Commercial Real Estate and Duke Realty Corp. and Public Companies and Simon Property Group and Share prices and Issuing Shares and Liquidity and Kite Realty Group and Real Estate Investment Trust and Real Estate & Retail

REITs get boost, not scorn, for selling cheap shares

May 11, 2009
Here's more evidence we're in strange times: Indianapolis' real estate investment trusts have been issuing hundreds of millions of dollars of stock at woefully low prices—and getting a pat on the back from their shareholders for doing so.

It's all part of the companies' quest to ensure they have adequate liquidity to weather what many experts fear will be the worst commercial real estate slump since the early 1990s.

Normally, Wall Street would blast firms for issuing a deluge of new shares when their stocks are down sharply, since doing so has the effect of diluting the ownership stakes of existing shareholders.

But Duke Realty Corp. and Simon Property Group Inc., Indianapolis' big publicly traded REITs, have done it just the same, and investors have responded by propelling their shares higher.

Take office-and-industrial developer Duke, which raised $575 million in mid-April by selling stock at $7.65.

That was 72 percent off the shares' 52-week high. Even so, on a conference call with analysts, Duke Chief Financial Officer Christie Kelly cast the stock sale as something of a coup.

"All of you know that, despite the constrained capital market, the window opened during the past 30 days for REITs and other strong public companies to issue common equity," she said.

A month earlier, shopping mall operator Simon Property Group raised $543 million by selling shares at $31.50—70 percent off their 52-week high. It also issued $650 million in notes yielding a hefty 10.75 percent, a higher rate than the company has been paying on other debt.

On May 6, Simon rolled out another stock offering, raising nearly $1 billion.

For the most part, analysts endorse Simon's strategy, saying the cash infusion helps ensure it will have the flexibility to meet this year's $1 billion in debt maturities and the $3 billion it's facing in 2010.

"Although the common share and debt issuances will result in a drag on earnings, we believe pursuing a strong balance sheet trumps dilution concerns in this difficult credit environment," Raymond James analyst RJ Milligan said in a report.

Shares of Simon and Duke have risen since the March and April offerings, in part because of the overall market rally. Simon's stock is up 60 percent from the offering price, to $53.50. Duke's has risen 27 percent, to $9.70.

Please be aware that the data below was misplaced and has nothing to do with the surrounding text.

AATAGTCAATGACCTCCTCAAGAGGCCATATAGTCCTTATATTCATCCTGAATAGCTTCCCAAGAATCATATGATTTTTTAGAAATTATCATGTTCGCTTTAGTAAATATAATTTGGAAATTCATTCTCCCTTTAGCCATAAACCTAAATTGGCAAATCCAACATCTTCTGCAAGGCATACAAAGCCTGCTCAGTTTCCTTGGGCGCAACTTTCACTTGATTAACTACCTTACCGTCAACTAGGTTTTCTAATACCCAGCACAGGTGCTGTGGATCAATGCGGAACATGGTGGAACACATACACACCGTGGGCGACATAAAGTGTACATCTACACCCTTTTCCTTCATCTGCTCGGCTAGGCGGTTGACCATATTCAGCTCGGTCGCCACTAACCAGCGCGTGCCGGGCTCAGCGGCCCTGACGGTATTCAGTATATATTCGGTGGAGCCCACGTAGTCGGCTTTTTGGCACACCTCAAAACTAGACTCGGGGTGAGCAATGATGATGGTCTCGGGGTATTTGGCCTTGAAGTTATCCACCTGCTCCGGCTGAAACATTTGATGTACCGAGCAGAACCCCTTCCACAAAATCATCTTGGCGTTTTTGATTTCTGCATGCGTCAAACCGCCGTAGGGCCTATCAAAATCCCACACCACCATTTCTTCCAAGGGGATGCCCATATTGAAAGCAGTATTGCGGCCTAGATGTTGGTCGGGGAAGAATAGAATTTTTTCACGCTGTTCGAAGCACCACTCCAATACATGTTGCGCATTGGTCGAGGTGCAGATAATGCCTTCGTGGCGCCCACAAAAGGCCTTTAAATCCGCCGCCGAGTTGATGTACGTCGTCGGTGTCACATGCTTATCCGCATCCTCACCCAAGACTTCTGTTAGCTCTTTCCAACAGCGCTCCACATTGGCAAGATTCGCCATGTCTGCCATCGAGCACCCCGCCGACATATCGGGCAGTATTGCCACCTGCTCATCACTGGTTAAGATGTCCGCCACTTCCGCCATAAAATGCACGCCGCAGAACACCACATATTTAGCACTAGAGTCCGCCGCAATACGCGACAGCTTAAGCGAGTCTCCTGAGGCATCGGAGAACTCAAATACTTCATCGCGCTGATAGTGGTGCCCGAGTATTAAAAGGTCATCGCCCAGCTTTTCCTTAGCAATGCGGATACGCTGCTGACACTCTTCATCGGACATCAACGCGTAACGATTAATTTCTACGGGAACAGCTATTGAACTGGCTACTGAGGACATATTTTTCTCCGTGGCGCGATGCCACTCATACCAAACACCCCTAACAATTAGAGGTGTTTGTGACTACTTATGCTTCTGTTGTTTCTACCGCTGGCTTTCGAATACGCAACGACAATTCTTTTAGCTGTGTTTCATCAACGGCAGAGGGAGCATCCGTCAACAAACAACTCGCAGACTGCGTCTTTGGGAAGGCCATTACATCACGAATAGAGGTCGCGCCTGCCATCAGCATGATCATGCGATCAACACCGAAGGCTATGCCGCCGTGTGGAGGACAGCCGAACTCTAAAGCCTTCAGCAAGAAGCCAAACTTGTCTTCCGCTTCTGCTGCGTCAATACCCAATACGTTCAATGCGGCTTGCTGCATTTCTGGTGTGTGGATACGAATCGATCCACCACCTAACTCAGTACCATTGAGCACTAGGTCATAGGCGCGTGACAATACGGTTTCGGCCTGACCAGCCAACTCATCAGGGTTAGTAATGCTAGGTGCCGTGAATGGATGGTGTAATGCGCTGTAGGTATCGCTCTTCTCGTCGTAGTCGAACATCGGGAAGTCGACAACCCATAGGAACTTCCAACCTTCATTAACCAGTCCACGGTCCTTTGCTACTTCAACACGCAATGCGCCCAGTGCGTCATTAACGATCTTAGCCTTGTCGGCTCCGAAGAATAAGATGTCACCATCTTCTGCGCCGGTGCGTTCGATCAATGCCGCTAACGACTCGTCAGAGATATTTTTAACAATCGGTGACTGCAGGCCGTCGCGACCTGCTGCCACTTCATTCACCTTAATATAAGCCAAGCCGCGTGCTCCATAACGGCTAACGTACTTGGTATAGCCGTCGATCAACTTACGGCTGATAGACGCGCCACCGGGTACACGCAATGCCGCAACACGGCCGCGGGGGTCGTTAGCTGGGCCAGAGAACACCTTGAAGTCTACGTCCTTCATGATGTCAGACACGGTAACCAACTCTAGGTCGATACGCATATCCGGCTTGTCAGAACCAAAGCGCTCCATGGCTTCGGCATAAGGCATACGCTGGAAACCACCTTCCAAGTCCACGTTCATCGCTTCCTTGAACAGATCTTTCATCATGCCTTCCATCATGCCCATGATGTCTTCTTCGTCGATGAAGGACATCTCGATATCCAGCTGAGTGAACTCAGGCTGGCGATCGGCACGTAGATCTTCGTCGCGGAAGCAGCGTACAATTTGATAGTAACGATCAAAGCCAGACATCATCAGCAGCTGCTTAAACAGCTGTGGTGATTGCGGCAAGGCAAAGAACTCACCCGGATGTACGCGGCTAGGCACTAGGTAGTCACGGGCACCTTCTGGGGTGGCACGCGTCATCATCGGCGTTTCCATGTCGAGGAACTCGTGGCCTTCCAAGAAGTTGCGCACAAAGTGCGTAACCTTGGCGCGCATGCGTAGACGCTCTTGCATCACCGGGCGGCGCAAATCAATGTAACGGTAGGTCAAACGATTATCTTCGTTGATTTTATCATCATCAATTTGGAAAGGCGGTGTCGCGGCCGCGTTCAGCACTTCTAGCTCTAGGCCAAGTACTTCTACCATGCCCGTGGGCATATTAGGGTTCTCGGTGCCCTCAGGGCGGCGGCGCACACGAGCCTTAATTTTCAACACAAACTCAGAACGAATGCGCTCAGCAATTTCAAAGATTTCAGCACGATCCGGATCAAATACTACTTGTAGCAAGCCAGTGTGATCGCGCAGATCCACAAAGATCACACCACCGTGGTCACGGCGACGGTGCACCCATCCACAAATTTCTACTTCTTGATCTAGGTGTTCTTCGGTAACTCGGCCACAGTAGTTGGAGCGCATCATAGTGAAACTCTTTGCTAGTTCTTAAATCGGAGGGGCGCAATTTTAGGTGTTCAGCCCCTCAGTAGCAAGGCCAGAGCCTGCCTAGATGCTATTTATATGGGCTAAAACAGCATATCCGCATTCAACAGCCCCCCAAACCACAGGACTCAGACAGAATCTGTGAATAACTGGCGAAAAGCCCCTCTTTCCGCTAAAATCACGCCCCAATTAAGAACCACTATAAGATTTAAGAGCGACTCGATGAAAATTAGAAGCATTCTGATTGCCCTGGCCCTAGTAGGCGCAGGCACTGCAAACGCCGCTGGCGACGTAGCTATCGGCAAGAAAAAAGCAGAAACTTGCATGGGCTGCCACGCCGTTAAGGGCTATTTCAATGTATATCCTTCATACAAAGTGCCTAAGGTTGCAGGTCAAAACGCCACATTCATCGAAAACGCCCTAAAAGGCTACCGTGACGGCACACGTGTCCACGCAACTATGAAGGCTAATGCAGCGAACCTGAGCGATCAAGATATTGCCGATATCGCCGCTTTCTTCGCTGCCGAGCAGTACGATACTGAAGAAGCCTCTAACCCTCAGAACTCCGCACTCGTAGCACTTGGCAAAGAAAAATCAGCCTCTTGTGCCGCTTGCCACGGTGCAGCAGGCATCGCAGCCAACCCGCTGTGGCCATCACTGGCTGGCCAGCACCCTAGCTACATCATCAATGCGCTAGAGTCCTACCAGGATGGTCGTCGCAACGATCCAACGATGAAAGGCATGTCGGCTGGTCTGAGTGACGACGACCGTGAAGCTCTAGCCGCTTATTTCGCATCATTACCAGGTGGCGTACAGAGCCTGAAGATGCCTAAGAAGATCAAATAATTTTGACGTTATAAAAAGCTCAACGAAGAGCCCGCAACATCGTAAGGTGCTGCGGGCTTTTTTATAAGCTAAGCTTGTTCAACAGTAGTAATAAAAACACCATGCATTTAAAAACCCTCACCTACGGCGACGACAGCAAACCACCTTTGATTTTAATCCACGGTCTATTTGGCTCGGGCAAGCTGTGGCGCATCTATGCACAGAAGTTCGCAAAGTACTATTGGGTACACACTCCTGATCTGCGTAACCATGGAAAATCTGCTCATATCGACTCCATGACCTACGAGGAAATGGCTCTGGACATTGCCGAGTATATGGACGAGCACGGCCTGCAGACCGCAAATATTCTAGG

Things haven't worked out so well for investors in an offering by Kite Realty Group Trust, Indianapolis' other REIT. The retail developer came to market in October—before the worst of the market plunge—raising $50 million.

The price, $10.55 a share, was nearly 50 percent below the 52-week high. But it turns out buyers didn't get a bargain. Shares have swooned since, and now trade for just $4.55.

It's too soon to tell whether investors in Simon and Duke are out of the woods. The additional capital helps, to be sure, but the companies still are vulnerable to the weakening fundamentals of their core businesses.

Simon saw sales per square foot in its malls drop 7.3 percent in the first quarter compared with a year earlier. And while it owns an impressive array of market-dominant properties, such as the Fashion Mall at Keystone, it also has its share of also-rans, such as Washington Square.

Weaker malls are especially susceptible to slipping into a tailspin in tough times, according to Steven Roth, CEO of Vornado Realty Trust, a New York-based owner of office and retail properties.

"In many malls, in many markets, the loss of an anchor now spells a very long-term empty and dead mall wing," he wrote in the company's annual report.

"B and C malls will suffer declining sales and difficulty replacing failed tenants and refinancing their loans."

Dow CEO vacillates

Back in February, Dow Chemical Co. CEO Andrew Liveris expressed concern the Michigan company's financial strain might force it to sell Dow AgroSciences, its prized Indianapolis-based subsidiary.

Then, in March, after Dow regained its financial footing, Liveris said: "We've designed a structure where we can control our destiny, rather than be forced to fire sale. More critically, we can retain key assets like Dow AgroSciences."

But once you throw a company into play, it's difficult to call off the suitors. Liveris seemed to acknowledge as much during a conference call April 30, the day the company announced it was considering selling the business in whole or in part, or spinning it off through an initial public offering.

"This business is strategic to Dow, but given the current market for assets in the agricultural space, we have launched a rigorous evaluation process," he told analysts on the call.

Liveris said one of the options for the business, which employs 1,100 in Indianapolis, is to retain full ownership. He said Dow would decide how to proceed within 90 days.
Source: XMLAr00400.xml
ADVERTISEMENT

Recent Articles by Greg Andrews

Comments powered by Disqus